Although bovine embryo in vitro production (IVP) is a common assisted reproductive technology, critical points warrant further study, including sperm traits and oxidative status of sperm for in vitro fertilization (IVF). Our aim was to evaluate whether the lipid peroxidation index of commercial bull semen is influenced by sperm traits and oxidative status of sperm populations selected using Percoll® gradient. Semen straws from 48 batches from 14 Nelore bulls were thawed individually, analyzed for motility and subjected to Percoll selection. After Percoll, the lipid peroxidation index of the extender was evaluated, whereas selected sperm were analyzed for motility, acrosome and membrane integrity, mitochondrial membrane potential, chromatin resistance and oxidative potential under IVF conditions. Batches were divided retrospectively in four groups according to lipid peroxidation index. Sperm from Group 4 with the lowest index of lipid peroxidation had, after Percoll selection, greater plasma membrane integrity (81.3%; P = 0.004), higher mitochondrial potential (81.1%; P = 0.009) and lower oxidative potential (135.3 ng thiobarbituric acid reactive substances (TBARS)/ml; P = 0.026) compared with Group 1 with highest lipid peroxidation index (74.3%, 73% and 213.1 ng TBARS/ml, respectively). Furthermore, we observed negative correlations for the lipid peroxidation index with motility, membrane integrity and mitochondrial potential, and positive correlations with oxidative potential. In conclusion, oxidative stress in semen straws, as determined using lipid peroxidation in the extender, is associated with sperm traits and their oxidative potential under IVF conditions. These results provided further insights regarding the importance of preventing oxidative stress during semen handling and cryopreservation, as this could affect sperm selected for IVF. Finally, Percoll selection did not completely remove sperm with oxidative markers.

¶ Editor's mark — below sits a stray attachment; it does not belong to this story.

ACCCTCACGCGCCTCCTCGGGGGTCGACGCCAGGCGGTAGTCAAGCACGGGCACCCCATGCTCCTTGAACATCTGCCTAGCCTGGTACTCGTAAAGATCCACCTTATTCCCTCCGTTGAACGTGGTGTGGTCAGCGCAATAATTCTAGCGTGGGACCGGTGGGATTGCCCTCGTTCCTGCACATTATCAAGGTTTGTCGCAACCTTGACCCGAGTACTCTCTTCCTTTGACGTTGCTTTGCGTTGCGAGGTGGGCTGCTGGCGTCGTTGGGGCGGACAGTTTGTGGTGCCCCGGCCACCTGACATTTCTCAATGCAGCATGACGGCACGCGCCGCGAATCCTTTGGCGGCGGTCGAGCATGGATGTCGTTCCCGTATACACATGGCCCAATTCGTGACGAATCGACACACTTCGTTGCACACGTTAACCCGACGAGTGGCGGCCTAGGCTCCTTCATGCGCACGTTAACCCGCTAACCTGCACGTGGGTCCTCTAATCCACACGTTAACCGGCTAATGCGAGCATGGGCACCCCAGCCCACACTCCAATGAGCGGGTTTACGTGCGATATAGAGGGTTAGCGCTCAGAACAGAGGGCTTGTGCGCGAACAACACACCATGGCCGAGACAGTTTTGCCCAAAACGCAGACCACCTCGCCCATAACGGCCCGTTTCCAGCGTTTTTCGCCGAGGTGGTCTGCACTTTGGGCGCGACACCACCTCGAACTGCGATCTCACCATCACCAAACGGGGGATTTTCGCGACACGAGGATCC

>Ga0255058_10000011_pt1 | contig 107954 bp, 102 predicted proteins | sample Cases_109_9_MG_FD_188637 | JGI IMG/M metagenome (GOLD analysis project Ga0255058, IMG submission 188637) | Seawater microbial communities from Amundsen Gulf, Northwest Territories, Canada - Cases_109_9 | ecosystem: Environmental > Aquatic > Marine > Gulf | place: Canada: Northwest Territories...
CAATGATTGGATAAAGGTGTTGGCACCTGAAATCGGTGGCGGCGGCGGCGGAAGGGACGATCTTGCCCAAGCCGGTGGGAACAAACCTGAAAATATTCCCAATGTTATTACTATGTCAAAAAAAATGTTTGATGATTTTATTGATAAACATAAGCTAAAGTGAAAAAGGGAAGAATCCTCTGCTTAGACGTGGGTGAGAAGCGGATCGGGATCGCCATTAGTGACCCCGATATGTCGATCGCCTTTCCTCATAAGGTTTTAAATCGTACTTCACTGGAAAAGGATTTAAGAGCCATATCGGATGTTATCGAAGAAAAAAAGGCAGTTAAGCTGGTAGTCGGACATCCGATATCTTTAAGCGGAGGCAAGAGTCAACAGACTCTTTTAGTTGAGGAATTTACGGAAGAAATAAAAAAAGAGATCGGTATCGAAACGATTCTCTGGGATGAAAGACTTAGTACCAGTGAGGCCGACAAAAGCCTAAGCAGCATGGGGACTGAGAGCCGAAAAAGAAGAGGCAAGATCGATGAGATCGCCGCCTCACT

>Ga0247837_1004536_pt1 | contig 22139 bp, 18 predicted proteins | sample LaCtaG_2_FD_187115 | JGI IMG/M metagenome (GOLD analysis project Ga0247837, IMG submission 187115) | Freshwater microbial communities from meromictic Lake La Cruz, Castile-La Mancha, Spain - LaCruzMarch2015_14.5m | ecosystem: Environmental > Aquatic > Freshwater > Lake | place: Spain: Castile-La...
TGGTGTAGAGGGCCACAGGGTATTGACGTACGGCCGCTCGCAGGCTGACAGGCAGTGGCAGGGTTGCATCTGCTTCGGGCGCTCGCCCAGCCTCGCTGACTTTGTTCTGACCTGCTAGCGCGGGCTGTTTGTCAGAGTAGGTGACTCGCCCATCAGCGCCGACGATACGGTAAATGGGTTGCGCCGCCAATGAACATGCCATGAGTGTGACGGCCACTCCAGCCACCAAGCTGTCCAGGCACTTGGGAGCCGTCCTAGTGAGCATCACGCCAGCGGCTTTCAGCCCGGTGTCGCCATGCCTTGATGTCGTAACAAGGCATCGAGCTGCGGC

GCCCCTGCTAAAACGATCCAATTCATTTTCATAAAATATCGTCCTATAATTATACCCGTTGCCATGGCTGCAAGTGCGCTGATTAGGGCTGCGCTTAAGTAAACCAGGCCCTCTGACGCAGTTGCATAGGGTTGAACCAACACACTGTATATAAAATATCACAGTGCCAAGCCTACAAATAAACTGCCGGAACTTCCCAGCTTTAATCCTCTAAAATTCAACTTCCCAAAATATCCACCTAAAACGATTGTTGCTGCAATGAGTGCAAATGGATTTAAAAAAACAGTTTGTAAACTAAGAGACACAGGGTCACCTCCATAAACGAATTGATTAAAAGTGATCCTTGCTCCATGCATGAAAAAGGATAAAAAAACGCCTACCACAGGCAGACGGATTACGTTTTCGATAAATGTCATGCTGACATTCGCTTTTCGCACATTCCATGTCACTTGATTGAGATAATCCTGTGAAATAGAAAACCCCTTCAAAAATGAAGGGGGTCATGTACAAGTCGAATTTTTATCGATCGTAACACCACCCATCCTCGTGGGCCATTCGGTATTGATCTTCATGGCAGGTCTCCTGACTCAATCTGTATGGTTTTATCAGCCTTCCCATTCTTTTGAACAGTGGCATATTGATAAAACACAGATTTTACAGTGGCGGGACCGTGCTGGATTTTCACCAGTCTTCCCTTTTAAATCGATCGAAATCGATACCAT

We investigate parallel Lagrangian foliations on Kähler manifolds. On the one hand, we show that a Kähler metric admitting a parallel Lagrangian foliation must be flat. On the other hand, we give many examples of parallel Lagrangian foliations on closed flat Kähler manifolds which are not tori. These examples arise from Anosov automorphisms preserving a Kähler form.
This paper discusses the evidence for periodic human activity in the Cairngorm Mountains of Scotland from the late 9th millennium to the early 4th millennium cal bc. While contemporary paradigms for Mesolithic Europe acknowledge the significance of upland environments, the archaeological record for these areas is not yet as robust as that for the lowland zone. Results of excavation at Chest of Dee, along the headwaters of the River Dee, are set into a wider context with previously published excavations in the area. A variety of site types evidences a sophisticated relationship between people and a dynamic landscape through a period of changing climate. Archaeological benefits of the project include the ability to examine novel aspects of the archaeology leading to a more comprehensive understanding of Mesolithic lifeways. It also offers important lessons in site survival, archaeological investigation, and the management of the upland zone.